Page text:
By Jill Jaracz


5 Min. To Read

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The generation that has all the information at their fingertips actually possesses some surprisingly poor awareness about how credit cards work, says a new survey from LendEDU.

LendEDU, an informational website about student loan refinancing, recently commissioned a poll to understand what Millennials know about credit card and whether they understand not just the benefits of them, but also the risks involved with having them in their wallets.

Millennials have had a somewhat tenuous relationship with credit cards. A lot of research has indicated that Millennials have shied away from even owning a credit card, as they've seen their parents struggle with credit card debt through the Recession. A Bankrate survey from last year found that 63 percent of Millennials ages 18 to 29 didn't even have a credit card.

However, other surveys, such as a 2016 one from FICO have found the opposite--that the overwhelming majority of consumers ages 25 to 34, a full 83 percent, do have an use credit cards.

While surveys can't often be compared--for example, the two cited here don't track the exact same age group--they do show that this generation is coming into its own as a group that is starting to embrace credit as it ages.

But having credit and knowing how to use it wisely are two different things, and the results of LendEDU's survey show that Millennials still have a ways to go if they want to avoid the same troubles that their parents had in terms of getting into credit card debt and then having continued struggles due to a poor economy, which made it more difficult for them to then get out of debt.

This survey polled 500 credit card-owning Millennials and asked them some questions about credit. Some of the responses showed trends toward good behavior, as just over half of respondents said they paid their balances off in full every month. Over 75 percent also knew that late payments would make their credit score go down.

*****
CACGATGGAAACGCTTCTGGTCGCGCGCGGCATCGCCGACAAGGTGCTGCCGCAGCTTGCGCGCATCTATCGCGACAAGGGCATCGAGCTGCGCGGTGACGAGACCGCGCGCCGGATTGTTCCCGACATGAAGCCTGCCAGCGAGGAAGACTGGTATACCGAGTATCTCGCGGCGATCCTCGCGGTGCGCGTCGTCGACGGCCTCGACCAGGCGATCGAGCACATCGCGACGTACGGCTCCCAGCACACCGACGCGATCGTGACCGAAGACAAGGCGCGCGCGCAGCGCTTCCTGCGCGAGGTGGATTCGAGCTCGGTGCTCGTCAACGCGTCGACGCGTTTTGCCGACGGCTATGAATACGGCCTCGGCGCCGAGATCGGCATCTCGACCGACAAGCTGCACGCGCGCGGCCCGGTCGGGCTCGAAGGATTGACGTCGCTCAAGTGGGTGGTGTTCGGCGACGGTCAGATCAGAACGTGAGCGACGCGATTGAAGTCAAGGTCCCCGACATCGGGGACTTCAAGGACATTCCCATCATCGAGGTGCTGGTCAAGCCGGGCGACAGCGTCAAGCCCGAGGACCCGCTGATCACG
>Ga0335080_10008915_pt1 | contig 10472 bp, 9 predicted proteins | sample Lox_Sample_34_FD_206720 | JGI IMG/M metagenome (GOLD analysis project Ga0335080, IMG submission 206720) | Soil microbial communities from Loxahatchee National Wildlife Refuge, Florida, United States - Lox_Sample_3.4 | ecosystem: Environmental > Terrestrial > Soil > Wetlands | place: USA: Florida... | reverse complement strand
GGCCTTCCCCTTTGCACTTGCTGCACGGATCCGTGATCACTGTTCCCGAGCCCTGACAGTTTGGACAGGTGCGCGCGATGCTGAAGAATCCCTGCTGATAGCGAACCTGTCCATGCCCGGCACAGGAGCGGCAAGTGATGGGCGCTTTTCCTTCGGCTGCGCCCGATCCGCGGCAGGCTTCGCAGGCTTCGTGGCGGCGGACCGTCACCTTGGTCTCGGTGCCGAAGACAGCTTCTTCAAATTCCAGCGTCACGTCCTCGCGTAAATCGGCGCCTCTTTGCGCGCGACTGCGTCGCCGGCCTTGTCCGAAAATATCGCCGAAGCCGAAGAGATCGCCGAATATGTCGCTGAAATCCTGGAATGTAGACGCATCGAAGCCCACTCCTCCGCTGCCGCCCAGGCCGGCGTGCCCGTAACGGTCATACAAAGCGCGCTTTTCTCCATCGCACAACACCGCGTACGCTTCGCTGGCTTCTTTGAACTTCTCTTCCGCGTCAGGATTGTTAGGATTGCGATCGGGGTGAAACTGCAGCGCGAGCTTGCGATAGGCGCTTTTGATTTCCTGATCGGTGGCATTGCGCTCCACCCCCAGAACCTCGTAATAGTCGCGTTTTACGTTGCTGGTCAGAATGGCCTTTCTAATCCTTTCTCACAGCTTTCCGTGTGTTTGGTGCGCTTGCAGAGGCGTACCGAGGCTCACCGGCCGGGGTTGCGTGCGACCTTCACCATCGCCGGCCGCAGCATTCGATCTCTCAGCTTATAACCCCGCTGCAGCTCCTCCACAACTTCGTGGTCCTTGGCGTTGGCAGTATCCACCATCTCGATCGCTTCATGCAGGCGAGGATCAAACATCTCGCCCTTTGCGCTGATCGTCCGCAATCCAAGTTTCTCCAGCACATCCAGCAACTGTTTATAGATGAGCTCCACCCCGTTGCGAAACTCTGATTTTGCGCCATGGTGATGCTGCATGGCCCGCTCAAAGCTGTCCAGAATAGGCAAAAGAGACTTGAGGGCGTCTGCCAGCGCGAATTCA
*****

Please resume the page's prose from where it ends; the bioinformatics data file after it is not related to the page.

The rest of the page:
Yet, some of the responses were a little concerning to the authors of the survey, the first being that 30 percent of respondents depended on plastic to pay their basic monthly living expenses, such as rent, groceries and utility bills. LendEDU points out that most financial experts argue against this practice, especially as it can be easy to fall into a debt trap that's hard to escape.

Alongside that concept, 36 percent of the respondents said they'd maxed out their credit card at least once. "Maxing out your credit card can have ramifications for a consumer," the authors write. "First, it can put you in a difficult position should you run into a financial rough patch. Second, it can have a damaging impact on one's credit score. "The authors also note that "using anything more than 30 percent of your credit is not a prudent financial decision.

The survey authors note that while some questions had a majority of respondents who knew the correct answer, it was still troubling to know that about 24 percent thought credit cards are a status symbol. "Treating your credit card like a key to the upper echelons of society could lead to spending about your means and a mountain of debt," says the survey.

Other red flags were the fact that over 28 percent had missed a card payment, which is not a habit to get into at any age. Furthermore, over 17 percent didn't think late payments affected their credit scores, and five percent even thought that late payments would boost their credit scores.

This survey shows some gaps in Millennials' knowledge about credit and how to use cards wisely, and it presents opportunities for better financial literacy efforts in order to prevent a generation that is crippled by consumer debt.

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